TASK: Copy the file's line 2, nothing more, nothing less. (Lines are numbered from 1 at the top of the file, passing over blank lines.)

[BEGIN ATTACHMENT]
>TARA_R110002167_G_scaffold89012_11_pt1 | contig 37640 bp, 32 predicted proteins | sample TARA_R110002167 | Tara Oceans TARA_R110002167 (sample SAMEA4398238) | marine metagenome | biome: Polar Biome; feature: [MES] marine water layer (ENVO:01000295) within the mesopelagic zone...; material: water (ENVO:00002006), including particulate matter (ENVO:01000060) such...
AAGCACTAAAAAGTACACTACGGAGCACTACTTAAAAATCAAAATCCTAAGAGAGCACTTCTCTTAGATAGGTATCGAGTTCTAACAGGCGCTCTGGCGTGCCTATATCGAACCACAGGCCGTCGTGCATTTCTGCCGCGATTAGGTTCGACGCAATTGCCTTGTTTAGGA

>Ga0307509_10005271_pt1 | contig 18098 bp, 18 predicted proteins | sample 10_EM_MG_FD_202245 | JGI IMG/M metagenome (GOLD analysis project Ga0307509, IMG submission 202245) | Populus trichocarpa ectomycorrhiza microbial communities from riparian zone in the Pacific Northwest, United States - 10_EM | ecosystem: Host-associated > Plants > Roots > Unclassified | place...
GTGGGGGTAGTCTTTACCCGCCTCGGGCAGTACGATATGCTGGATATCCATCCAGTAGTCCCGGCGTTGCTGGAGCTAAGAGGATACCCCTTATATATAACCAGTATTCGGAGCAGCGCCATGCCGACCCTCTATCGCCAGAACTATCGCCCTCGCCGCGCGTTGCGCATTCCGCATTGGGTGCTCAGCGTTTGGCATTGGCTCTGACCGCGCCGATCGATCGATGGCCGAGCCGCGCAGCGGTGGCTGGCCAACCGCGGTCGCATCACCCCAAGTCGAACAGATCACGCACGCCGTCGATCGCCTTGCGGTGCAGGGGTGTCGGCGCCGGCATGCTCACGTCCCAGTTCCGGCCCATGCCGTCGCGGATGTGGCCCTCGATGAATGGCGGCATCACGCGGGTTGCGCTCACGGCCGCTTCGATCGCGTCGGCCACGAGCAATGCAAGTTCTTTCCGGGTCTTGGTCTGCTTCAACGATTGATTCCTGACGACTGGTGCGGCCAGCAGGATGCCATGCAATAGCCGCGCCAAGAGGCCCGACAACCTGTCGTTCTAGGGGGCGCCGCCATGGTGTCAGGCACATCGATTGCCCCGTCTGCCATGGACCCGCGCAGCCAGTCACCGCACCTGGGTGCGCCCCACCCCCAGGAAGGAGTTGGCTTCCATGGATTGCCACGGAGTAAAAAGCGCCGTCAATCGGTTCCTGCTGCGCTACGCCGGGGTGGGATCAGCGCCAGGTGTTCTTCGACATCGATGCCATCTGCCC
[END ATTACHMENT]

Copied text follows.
AAGCACTAAAAAGTACACTACGGAGCACTACTTAAAAATCAAAATCCTAAGAGAGCACTTCTCTTAGATAGGTATCGAGTTCTAACAGGCGCTCTGGCGTGCCTATATCGAACCACAGGCCGTCGTGCATTTCTGCCGCGATTAGGTTCGACGCAATTGCCTTGTTTAGGA